Carlos Arroyo has given way to Mario Chalmers as the Heat's starting point guard.
MIAMI -- Carlos Arroyo might not totally embrace the formula, but he understands and accepts it.
Arroyo, the Miami Heat's veteran point guard, has lost his starting job. But in all honesty, it was a role he never truly owned. When you play for the Heat, and your name is anything other than LeBron James, Dwyane Wade and Chris Bosh, you're essentially on borrowed time.
“The reality is that the only starters here -- the only guys getting starter's minutes -- are Chris, Dwyane and LeBron,” Arroyo said of adjusting to his new role coming off the bench. “Everybody else is in the rotation. The rest of us are rotation players. It's been like that all year. It's part of the process. No excuses. Whoever is playing better will stay out there and help the team win. It's as simple as that.”
Injuries to key players in recent days have forced the Heat's revolving door of a rotation to take several unexpected spins amid the absences of James, Wade and Bosh over the past few games. But the shift at point guard, where Arroyo had started 41 of 42 games this season before he was replaced by Mario Chalmers in Saturday's home win against Toronto, seemed to be sparked by preference instead of pain.
What the latest change underscores is that Arroyo and Chalmers are, at times, as interchangeable as they are dispensable. Both have been asked this season to suppress their natural point guard instincts to some degree, and hand over the primary ball-handling responsibilities to James and Wade.
And neither Arroyo nor Chalmers have done enough to present a convincing argument that he should be considered anything more than a temporary solution to the point guard dilemma in Miami. Both are playing on contracts that expire at the end of the season, and it's a strong possibility that one -- or both -- won't be invited back next season.
In essence, the Heat doesn't have a point guard as much as they have a placeholder -- until the likes of Chauncey Billups or Kirk Hinrich becomes available via creative trades, buyouts or free agency. So for now, Heat coach Erik Spoelsta's handling of Arroyo and Chalmers will continue to provide more questions than answers. It's nothing new. It's been that way for years. The Heat hasn't had a truly established point guard since Jason Williams started on Miami's 2006 championship team.
Since then, presidential administrations have changed. Housing prices have changed. American Idol hosts have changed. The only things that haven't changed since 2006 are gas prices and the Heat's search for stability at point guard.
Spoelstra has trusted Arroyo's decision-making and his ability to limit mistakes enough to start him. But the coach's preference has been to play Chalmers down the stretch in crucial moments of games. With Arroyo, Spoelstra knows exactly what he's going to get -- as well as what he won't. With Chalmers, there's a high-risk, high-reward element capable of delivering Spoelstra a clutch play one moment and aneurism the next.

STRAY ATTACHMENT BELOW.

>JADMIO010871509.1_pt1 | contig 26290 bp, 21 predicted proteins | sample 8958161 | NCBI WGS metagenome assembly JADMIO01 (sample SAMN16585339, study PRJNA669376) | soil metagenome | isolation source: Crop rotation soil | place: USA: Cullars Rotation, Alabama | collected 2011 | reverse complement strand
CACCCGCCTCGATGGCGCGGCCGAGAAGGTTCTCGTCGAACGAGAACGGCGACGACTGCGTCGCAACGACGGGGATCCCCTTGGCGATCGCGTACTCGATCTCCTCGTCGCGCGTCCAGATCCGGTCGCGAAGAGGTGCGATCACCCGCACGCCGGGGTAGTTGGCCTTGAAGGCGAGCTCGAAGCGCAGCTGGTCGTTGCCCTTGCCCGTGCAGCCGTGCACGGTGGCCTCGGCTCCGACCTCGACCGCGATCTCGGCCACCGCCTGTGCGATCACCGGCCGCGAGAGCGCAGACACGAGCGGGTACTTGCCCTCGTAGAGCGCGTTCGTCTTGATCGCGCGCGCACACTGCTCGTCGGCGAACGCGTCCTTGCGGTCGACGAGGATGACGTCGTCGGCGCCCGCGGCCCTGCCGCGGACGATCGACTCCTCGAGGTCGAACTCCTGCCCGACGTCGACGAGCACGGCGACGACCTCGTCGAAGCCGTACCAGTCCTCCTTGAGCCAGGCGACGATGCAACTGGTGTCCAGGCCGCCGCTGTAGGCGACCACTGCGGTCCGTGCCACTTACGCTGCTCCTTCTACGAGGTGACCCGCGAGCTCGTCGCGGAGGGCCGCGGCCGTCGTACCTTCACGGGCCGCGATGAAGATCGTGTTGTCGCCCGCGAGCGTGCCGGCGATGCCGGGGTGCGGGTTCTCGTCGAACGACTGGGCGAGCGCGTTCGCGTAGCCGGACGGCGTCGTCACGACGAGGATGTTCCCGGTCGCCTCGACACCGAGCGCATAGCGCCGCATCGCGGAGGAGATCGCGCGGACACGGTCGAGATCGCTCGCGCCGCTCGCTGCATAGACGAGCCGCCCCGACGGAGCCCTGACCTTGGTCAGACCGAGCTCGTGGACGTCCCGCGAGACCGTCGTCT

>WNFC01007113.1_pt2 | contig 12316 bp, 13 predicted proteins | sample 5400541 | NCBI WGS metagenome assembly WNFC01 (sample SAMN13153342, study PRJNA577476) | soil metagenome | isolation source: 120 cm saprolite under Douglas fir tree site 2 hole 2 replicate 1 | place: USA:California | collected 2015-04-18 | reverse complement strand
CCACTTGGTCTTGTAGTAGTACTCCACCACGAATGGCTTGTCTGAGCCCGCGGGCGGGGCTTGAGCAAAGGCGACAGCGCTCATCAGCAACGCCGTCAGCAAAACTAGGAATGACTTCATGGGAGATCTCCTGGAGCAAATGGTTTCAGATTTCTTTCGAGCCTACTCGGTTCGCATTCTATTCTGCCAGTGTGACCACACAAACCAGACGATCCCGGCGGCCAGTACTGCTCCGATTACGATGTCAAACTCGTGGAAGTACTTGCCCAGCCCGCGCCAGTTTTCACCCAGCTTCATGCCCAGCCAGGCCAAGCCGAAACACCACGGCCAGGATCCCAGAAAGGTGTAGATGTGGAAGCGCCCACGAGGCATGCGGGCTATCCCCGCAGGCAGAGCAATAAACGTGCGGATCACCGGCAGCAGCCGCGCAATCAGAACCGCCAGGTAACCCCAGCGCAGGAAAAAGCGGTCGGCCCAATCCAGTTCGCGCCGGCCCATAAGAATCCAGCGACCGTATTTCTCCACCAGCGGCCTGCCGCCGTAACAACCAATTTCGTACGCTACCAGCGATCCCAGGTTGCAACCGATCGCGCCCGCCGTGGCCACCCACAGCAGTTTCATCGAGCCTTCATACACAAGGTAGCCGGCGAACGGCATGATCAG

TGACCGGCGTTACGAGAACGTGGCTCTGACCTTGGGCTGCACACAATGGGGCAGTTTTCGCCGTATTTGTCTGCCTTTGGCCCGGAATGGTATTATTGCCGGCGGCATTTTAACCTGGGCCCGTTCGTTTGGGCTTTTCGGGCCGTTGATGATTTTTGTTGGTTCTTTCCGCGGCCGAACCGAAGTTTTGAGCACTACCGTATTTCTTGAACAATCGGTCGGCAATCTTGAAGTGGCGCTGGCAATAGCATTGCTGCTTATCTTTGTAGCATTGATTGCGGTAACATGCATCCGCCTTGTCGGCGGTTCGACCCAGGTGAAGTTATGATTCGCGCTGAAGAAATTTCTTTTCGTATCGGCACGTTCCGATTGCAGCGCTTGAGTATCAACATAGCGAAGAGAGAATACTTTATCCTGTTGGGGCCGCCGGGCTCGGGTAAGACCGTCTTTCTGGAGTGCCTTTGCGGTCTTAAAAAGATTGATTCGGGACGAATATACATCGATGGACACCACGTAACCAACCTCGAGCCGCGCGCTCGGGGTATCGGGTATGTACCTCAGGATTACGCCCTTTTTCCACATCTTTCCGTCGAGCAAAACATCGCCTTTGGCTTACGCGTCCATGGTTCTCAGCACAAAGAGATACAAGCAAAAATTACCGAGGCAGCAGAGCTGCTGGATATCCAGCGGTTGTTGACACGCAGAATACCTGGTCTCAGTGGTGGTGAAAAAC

Right now, with so many uncertainties from Bosh's ankle injury to Mike Miller's feast-or-famine shooting stroke to Wade's status amid his annual bout with migraines, Spoelstra is inclined to go with the big gamble in Chalmers than the safe bet in Arroyo as the starter.
“It's a tough decision,” Spoelstra said of shuffling the deck at point guard. “It's not an indictment on Carlos. It's just something I think will be beneficial for the team right now. Mario has been giving us solid and steady minutes, and he's been getting better at things I've wanted him to do.”
The Heat have wanted Chalmers to develop into their point guard of the future, the “steal of the draft” they insisted he was when he slipped into the second round in 2008 after he helped Kansas win a national championship with a clutch shot against Memphis in the Final Four. Chalmers then became the first Heat rookie to start all 82 games before a combination of injuries and immaturity cost him the job at some point in each of the past two seasons.
So there's a part of Chalmers that believes his move back into the starting lineup now has only restored a role he always felt was rightfully his all along. He never felt anyone took the job from him. In Chalmers' mind, he gave it away and just hasn't been given a chance go snatch it back.
“My confidence has never shaken,” Chalmers said after he dished a season-high nine assists, scored 10 points and knocked down all three of his 3-pointers in Saturday's 120-103 victory against the Raptors. “It was just a matter of getting healthy. At the beginning of the season, my ankle wasn't 100 percent. No matter what you do, when you get your minutes, you have to go out and show that you belong.”
Arroyo and Chalmers also share something else in common beyond the game of musical chairs in which they're engaged as point guard placeholders: they're both feisty competitors who won't back down from a challenge.
Arroyo withstood this type of demotion before when he was phased out of the starting job during that ill-fated, midseason acquisition of Rafer Alston a year ago. Once Rafer skipped town after a stretch of poor play, Arroyo regained the starting role and carried it into this season.
“Last year was the same situation,” Arroyo said. “I know I've worked hard to be in the position this year to have that opening spot. Coach is just trying to find the right rotations, who's playing better with certain guys. I haven't finished a lot of games I started. But it's my job to stay ready.”
When it comes to the Heat's point guard spot, there's no animosity.
There's no anointing, either.
It's a case of, 'What have you done for me, lately?'
“It could change,” Spoelstra said.
At point guard for the Heat, it always does.